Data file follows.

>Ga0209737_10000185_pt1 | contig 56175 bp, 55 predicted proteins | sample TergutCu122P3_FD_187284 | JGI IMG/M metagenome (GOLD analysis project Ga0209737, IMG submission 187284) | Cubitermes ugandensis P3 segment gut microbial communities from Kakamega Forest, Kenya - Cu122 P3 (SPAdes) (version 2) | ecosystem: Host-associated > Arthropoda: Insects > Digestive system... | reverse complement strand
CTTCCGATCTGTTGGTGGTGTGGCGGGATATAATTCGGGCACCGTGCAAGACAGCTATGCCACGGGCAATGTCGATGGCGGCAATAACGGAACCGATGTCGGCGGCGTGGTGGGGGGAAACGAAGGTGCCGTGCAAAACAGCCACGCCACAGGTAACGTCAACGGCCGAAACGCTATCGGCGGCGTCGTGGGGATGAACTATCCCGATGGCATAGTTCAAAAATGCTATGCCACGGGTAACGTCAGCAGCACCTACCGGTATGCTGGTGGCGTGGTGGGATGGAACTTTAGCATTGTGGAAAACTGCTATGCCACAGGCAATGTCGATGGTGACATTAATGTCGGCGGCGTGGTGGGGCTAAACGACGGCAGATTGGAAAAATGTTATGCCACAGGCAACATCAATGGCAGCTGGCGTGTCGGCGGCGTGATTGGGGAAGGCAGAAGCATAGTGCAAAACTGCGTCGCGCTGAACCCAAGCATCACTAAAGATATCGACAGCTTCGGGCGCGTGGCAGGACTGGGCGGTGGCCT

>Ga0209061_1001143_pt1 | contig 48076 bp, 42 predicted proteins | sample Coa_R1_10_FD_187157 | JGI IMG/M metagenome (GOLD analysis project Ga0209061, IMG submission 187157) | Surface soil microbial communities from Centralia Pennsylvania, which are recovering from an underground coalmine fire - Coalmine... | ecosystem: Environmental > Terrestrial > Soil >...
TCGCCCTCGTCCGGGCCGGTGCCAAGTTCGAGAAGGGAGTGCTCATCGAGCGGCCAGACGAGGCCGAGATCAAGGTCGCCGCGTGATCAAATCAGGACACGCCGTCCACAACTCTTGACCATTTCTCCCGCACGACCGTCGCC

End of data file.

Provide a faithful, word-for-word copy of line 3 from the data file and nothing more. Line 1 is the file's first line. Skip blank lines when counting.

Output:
>Ga0209061_1001143_pt1 | contig 48076 bp, 42 predicted proteins | sample Coa_R1_10_FD_187157 | JGI IMG/M metagenome (GOLD analysis project Ga0209061, IMG submission 187157) | Surface soil microbial communities from Centralia Pennsylvania, which are recovering from an underground coalmine fire - Coalmine... | ecosystem: Environmental > Terrestrial > Soil >...